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3 martial arts directors united for this unique anthology film. Yueh Feng writes and directs a clever love-and-kung-fu triangle, Cheng Kang both writes and directs kung-fu courtesans ... See full summary »
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Two men, one a businessman skilled in Kung Fu, the other a kickboxer discover they are brothers, and together, both in and out of the ring, they must face a crime syndicate. One of the ... See full summary »
YOUNG PEOPLE (1972) is easily the most unusual film I've yet seen from either Chang Cheh or the Shaw Bros. studio. It features three of the studio's top kung fu stars, David Chiang, Ti Lung and Chen Kuan Tai (who would all team up again with Chang Cheh the following year for the swordplay classic, BLOOD BROTHERS), yet it's set at a contemporary Hong Kong college campus and details the activities of a large group of students as they prepare for a set of competitions and 10th Anniversary festivals. One group, led by David Chiang, prepares some musical entertainment. One group, led by Ti Lung, plays basketball. And the third group, led by Chen Kuan Tai, practices kung fu. In the midst of it all, the three stars decide to participate in a go-kart race.
There isn't much in the way of plot. The basketball game takes up 20 minutes of the first 45 minutes. The go-kart race takes up 20 minutes of the last half-hour. At least there's kung fu in the middle portion. Chen Kuan Tai has a few good scenes of fighting competition, including a grueling bout with Wang Ching, a regular villain and frequent opponent of Chen in the studio's actual kung fu films.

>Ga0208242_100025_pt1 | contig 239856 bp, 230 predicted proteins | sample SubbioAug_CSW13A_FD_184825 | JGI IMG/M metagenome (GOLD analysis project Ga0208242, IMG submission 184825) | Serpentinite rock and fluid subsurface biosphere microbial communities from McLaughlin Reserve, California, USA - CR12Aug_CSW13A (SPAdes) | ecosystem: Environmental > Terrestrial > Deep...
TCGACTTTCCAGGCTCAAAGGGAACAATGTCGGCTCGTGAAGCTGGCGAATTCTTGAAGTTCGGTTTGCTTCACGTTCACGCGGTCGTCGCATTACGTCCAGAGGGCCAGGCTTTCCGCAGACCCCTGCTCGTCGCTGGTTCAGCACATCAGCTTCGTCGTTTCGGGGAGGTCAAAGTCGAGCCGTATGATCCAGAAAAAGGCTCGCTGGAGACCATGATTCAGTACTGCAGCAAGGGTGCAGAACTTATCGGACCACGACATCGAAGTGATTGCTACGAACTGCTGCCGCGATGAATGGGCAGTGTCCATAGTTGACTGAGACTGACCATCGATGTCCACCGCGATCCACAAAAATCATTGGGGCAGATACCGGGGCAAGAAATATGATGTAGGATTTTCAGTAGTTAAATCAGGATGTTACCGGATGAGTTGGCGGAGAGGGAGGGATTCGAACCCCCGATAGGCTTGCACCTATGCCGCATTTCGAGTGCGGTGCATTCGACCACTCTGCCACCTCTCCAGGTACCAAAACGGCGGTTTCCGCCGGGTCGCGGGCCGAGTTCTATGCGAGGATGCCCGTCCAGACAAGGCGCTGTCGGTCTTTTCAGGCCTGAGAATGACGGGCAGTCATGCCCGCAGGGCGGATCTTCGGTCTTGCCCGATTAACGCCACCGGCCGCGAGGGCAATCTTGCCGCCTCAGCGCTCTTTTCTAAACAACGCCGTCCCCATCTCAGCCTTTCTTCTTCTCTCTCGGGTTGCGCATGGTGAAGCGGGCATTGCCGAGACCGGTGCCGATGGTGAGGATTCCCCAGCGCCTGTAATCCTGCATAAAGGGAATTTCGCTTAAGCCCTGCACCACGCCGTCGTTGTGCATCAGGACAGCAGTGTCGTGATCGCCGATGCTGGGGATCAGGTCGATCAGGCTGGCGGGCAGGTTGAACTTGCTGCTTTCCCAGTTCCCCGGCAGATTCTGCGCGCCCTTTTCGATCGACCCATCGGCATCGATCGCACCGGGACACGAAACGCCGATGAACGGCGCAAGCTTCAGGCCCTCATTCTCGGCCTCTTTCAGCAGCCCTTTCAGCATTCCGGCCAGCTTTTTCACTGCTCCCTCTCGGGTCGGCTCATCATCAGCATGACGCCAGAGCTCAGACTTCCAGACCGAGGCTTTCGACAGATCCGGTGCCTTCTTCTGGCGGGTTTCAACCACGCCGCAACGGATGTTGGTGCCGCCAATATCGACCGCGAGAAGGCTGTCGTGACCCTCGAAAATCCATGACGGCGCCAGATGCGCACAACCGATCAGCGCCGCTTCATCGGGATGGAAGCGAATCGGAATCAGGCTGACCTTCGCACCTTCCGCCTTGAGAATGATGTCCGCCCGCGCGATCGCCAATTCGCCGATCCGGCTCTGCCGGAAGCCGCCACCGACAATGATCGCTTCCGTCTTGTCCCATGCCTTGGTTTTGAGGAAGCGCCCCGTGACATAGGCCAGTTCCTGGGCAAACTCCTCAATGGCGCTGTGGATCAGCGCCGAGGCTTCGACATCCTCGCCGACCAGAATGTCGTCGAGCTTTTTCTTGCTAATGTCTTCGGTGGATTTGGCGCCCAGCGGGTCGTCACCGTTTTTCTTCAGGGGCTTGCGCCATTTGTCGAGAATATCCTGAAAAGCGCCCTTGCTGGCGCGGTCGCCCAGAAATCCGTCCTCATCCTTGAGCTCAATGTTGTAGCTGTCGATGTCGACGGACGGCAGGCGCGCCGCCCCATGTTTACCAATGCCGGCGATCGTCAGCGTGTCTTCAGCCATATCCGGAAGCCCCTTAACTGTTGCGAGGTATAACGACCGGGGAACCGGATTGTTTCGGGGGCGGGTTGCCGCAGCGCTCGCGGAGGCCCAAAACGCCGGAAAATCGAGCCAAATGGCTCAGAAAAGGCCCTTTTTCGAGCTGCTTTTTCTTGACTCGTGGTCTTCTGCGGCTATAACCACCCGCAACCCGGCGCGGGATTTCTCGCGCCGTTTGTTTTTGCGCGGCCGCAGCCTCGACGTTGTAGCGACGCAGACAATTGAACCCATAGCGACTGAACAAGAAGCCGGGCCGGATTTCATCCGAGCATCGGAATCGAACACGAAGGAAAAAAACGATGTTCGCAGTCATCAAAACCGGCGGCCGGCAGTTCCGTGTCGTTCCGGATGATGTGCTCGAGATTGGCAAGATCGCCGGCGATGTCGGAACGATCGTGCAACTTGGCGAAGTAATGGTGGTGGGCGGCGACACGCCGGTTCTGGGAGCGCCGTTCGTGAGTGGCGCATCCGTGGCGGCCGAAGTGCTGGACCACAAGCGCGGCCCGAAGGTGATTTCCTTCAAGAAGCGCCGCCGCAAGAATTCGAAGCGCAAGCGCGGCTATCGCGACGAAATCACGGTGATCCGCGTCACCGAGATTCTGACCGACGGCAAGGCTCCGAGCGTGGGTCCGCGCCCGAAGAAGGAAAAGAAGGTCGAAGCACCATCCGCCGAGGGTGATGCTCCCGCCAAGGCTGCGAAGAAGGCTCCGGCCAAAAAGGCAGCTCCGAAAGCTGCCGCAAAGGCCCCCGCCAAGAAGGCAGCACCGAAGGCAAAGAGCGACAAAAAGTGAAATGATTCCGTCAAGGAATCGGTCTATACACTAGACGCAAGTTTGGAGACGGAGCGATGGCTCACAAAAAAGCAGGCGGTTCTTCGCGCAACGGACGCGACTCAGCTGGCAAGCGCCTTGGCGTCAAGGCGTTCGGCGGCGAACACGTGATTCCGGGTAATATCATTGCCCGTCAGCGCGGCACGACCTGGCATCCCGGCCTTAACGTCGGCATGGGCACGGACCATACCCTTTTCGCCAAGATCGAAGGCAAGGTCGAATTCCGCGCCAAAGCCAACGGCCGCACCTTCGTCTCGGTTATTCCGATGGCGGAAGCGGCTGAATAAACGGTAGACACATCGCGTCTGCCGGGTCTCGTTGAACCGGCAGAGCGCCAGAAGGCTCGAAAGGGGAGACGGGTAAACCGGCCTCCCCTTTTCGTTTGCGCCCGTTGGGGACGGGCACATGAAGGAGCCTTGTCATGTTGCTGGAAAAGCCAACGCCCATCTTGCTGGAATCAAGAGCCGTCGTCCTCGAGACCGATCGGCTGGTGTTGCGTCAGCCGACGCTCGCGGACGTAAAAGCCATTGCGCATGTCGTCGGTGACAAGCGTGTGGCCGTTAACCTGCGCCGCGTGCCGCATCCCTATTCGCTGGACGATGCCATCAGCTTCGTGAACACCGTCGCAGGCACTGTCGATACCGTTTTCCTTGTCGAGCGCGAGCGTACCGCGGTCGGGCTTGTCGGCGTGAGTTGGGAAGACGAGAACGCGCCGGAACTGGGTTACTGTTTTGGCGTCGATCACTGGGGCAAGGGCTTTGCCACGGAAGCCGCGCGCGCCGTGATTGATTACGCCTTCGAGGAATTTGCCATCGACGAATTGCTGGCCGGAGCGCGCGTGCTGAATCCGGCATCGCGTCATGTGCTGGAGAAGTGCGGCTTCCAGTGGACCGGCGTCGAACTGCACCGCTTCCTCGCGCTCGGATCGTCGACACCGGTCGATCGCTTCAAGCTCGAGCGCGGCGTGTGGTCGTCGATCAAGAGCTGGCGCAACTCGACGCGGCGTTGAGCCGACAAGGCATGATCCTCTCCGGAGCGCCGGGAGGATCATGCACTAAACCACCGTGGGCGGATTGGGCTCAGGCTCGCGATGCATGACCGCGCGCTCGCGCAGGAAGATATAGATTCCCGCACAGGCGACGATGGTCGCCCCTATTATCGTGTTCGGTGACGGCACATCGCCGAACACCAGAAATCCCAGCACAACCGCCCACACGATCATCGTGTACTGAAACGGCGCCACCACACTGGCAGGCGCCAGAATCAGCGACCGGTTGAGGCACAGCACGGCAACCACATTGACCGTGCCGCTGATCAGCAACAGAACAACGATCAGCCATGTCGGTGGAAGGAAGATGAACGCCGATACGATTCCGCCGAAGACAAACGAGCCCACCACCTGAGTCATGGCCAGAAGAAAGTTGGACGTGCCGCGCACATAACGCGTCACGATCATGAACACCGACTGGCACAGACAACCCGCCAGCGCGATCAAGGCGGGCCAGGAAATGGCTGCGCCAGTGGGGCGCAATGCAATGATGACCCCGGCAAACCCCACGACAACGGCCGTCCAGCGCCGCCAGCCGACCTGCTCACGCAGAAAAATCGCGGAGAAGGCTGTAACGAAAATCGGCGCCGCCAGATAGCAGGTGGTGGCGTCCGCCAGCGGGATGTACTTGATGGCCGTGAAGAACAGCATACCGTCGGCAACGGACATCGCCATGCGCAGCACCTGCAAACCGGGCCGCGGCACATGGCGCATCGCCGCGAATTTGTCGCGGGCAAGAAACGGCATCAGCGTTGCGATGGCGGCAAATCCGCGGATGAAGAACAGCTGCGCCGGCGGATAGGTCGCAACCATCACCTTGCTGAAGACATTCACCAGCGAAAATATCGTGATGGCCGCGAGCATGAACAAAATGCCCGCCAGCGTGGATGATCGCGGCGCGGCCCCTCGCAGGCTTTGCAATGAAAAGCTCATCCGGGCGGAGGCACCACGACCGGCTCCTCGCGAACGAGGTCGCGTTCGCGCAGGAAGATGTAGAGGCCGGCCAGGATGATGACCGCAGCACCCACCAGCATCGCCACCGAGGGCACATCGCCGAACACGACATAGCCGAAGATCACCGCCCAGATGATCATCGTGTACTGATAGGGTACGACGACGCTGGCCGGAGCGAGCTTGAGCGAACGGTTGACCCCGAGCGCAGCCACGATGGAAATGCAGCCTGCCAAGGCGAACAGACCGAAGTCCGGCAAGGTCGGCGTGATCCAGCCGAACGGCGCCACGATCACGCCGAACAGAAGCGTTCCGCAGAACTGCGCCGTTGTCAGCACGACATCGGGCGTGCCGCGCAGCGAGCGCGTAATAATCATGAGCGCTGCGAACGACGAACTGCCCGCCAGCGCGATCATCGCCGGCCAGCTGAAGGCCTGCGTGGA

I was actually most interested in the musical numbers. David Chiang plays the drums throughout the opening credits and leads a drum ensemble in the final number. In between, there are three songs performed in English by a teenage singer named Agnes Chan, billed as Agnes Chen Mei-ling. First is a cover of Joni Mitchell's "The Circle Game" and later she does Carole King's "You've Got a Friend." Both songs are sung in their entirety. At the closing festival, she sings a song that was unfamiliar to me, but sounded similar, a little TOO similar perhaps, to the Burt Bacharach/Hal David song, "What the World Needs Now is Love."
Agnes's actual older sister, Irene Chen I Ling, plays the leading flirt on campus, Princess, who throws herself at whatever guy has won the latest event. She's initially Chen Kuan Tai's girl, but moves over to Ti Lung after he wins the basketball game. She then goes back to Chen after he wins the kung fu championship. Finally, she tries to move in on David after he wins the go-kart race, but she's in for a rude shock there. Aside from her fickle behavior, though, she's actually quite charming. Her back-and-forth with the guys is pretty much the only thing in the film that might get classified as plot.
The basketball team consists of other regular kung fu players at the studio, including Wang Chung, Billy Tang, Wong Kwong Yue, and muscular Yang Sze (aka "Bolo" Yeung, best known for his fight with Bruce Lee in ENTER THE DRAGON). Shaw Bros. regular Wu Ma is one of the musicians who works with David.
Agnes Chan turns out to have been a popular recording star in Hong Kong and Japan in the 1970s. The version we hear of "The Circle Game" was actually a hit recording she made before the film was produced. She also turns up the following year in another Chang Cheh youth drama, the counterculture romance, GENERATION GAP, also reviewed on this site, in which she sings a bunch of different songs, all in English as well. At least that one had a plot.
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